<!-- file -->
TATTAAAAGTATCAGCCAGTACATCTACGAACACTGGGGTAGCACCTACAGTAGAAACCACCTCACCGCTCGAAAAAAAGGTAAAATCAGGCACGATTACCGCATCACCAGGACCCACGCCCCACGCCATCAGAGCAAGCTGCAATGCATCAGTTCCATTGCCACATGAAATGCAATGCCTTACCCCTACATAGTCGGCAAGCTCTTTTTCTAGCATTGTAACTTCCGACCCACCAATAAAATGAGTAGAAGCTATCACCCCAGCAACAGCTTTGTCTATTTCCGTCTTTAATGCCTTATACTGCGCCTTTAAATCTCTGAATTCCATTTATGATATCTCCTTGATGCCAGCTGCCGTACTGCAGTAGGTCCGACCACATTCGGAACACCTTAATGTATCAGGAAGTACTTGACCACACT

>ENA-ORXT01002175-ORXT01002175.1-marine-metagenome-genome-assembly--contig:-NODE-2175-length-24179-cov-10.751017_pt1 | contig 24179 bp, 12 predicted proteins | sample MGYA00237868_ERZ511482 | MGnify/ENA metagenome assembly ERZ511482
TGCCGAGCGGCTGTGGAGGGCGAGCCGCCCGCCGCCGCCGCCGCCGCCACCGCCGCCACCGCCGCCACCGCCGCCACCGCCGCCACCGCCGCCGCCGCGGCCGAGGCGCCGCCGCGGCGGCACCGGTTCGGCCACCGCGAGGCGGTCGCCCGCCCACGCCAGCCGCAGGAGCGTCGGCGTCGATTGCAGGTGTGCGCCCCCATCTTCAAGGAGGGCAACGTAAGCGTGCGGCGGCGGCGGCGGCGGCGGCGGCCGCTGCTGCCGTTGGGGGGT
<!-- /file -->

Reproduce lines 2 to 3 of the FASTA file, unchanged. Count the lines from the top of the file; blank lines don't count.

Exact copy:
>ENA-ORXT01002175-ORXT01002175.1-marine-metagenome-genome-assembly--contig:-NODE-2175-length-24179-cov-10.751017_pt1 | contig 24179 bp, 12 predicted proteins | sample MGYA00237868_ERZ511482 | MGnify/ENA metagenome assembly ERZ511482
TGCCGAGCGGCTGTGGAGGGCGAGCCGCCCGCCGCCGCCGCCGCCGCCACCGCCGCCACCGCCGCCACCGCCGCCACCGCCGCCACCGCCGCCGCCGCGGCCGAGGCGCCGCCGCGGCGGCACCGGTTCGGCCACCGCGAGGCGGTCGCCCGCCCACGCCAGCCGCAGGAGCGTCGGCGTCGATTGCAGGTGTGCGCCCCCATCTTCAAGGAGGGCAACGTAAGCGTGCGGCGGCGGCGGCGGCGGCGGCGGCCGCTGCTGCCGTTGGGGGGT